There seems to be much rumbling in the academic blogosphere about grad/postdoc status as researchers, our happiness, job security, satisfaction, and potential lack of all of these. Propter doc laid down the gautlet as to whether research is a privilege. YFS continues to ruminate about life, the universe, and faculty. Lou is generally pissed off. And I’ve found myself ruing my lack of general reading time, and the scary proportion of time given over to ghastly meetings.
So let’s put things in context. For almost five years, I worked in a great, small lab stuck in a largely incompetent and untalented department. The majority of faculty hadn’t done serious research for years, if not decades. A few groups were strong in their respective fields, but these were largely mutually exclusive. There was a culture amongst grad students that putting in hours was a good thing, even if you didn’t actually produce work during that time. All you had to do was be present. All in all, a frustrating and depressing place to be in if you were, like me, interested in doing good, interesting, robust science. A small cadre of us switched over from wet to dry lab, and were promptly ostracised, despite the fact that we were working on some of the more interesting ideas and technologies around (microarrays and expression genetics, genome assemblies and genomics, biological data sharing, aptamers, etc). You get the picture.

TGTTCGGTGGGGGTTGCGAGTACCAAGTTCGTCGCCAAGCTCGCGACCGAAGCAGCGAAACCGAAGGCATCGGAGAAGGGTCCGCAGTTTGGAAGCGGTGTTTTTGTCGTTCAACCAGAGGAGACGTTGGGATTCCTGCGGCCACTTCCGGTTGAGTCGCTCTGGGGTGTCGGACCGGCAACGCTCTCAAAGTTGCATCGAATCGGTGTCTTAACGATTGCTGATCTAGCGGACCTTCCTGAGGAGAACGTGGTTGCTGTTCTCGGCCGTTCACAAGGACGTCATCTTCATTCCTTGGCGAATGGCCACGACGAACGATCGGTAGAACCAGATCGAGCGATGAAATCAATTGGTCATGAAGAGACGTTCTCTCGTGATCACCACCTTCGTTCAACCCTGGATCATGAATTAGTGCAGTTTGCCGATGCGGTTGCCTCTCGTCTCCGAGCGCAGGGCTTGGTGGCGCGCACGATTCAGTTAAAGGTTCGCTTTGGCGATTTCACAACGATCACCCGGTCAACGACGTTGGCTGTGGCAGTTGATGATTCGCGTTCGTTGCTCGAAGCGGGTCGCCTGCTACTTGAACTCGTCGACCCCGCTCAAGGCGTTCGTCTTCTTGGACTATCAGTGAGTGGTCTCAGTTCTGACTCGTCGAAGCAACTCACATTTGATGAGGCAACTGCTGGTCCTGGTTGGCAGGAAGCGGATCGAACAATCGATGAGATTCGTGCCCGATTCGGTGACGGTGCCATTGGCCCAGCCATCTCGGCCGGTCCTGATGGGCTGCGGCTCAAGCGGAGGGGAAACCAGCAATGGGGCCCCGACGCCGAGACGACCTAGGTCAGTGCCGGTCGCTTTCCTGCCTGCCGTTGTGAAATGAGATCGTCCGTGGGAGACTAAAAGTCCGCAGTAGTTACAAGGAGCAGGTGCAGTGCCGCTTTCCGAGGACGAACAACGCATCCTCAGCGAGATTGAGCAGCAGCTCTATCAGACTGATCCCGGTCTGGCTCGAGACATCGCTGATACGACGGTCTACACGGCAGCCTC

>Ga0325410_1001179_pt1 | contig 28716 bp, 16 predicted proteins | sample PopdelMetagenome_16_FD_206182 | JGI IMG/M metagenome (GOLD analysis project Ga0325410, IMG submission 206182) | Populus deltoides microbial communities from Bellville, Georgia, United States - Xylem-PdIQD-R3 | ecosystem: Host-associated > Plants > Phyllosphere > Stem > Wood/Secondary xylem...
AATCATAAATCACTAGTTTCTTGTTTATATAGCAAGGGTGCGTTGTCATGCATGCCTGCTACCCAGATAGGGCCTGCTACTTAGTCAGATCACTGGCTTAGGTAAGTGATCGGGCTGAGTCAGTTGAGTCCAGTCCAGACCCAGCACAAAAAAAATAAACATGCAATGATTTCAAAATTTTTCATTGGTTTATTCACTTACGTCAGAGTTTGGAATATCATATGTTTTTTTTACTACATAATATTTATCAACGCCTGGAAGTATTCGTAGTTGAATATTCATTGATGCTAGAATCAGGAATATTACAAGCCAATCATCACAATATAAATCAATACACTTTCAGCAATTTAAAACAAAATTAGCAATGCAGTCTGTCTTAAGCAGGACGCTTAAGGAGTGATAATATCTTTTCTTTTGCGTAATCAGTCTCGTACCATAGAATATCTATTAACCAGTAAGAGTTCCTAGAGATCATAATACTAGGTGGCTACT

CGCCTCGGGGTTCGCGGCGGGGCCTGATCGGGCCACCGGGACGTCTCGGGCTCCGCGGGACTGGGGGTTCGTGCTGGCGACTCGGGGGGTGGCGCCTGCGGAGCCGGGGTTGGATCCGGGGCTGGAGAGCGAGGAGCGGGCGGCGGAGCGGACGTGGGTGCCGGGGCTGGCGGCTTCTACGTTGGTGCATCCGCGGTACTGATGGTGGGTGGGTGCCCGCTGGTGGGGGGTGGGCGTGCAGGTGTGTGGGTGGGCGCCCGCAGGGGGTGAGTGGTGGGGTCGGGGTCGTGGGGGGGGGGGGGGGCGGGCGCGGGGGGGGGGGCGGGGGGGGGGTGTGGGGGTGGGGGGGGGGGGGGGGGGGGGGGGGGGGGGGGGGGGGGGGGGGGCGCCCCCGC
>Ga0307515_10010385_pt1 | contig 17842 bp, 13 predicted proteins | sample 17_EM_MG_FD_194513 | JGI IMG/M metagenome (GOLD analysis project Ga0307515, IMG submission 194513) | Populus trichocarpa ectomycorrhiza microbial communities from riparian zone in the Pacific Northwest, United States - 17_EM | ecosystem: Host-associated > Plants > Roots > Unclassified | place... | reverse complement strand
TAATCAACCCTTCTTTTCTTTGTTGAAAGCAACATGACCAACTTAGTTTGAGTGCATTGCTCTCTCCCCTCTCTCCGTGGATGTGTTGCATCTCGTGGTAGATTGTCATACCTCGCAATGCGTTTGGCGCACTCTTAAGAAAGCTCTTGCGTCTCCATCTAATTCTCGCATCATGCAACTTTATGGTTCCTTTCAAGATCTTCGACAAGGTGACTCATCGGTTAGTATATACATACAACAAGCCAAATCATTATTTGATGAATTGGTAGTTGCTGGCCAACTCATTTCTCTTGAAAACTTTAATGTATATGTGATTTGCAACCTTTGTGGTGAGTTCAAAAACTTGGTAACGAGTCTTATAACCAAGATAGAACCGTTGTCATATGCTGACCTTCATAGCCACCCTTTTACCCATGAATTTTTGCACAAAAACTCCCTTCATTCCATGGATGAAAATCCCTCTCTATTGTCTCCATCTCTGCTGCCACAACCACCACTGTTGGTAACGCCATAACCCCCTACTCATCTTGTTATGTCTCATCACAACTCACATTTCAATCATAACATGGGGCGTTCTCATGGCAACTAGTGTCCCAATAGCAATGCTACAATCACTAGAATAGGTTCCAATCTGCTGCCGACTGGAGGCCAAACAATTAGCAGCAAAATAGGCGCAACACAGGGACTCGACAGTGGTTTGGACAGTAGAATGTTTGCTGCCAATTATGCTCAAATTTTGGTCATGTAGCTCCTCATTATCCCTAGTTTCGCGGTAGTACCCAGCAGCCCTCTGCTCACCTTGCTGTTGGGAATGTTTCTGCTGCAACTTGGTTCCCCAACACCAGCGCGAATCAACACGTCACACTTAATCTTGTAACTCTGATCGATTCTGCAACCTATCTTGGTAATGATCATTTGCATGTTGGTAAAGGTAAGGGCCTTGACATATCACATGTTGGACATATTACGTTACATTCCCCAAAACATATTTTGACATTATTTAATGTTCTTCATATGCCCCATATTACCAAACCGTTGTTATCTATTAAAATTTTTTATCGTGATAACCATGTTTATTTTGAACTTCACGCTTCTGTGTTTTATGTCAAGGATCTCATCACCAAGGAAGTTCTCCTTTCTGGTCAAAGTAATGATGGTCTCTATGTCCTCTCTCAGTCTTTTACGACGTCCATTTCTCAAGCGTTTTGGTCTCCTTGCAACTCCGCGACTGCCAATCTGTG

Now, more through luck than skill, I’ve landed myself a post-doc in a very prestigious place in Boston, working with world-class people, with access to resources, money and people I could only dream of. I have pretty much carte blanche as to my own work, I can collaborate with whom I want when I wish to, I can travel almost at will, give talks, present posters, dictate my schedule. As all other academic scientists, I’m paying for it in lost earnings – I could be making much, much more in another field – but when it comes down to happiness and privilege? Yes, dammit, I’m happy and privileged. I’m happy to work rather than sleep, and I feel privileged that my work is so absorbing that I can say that. Does the world care? No, and I don’t care that they don’t care. Mark my words: I’m not here to save the world. I’m here because I demand an interesting and fullfilling life, because I refuse the treadmill of boredom and The Office, and because I’m good at what I do. I’m here for me. And the fact I can say that implies both happiness and privilege.
Thus ends this postdoc’s manifesto.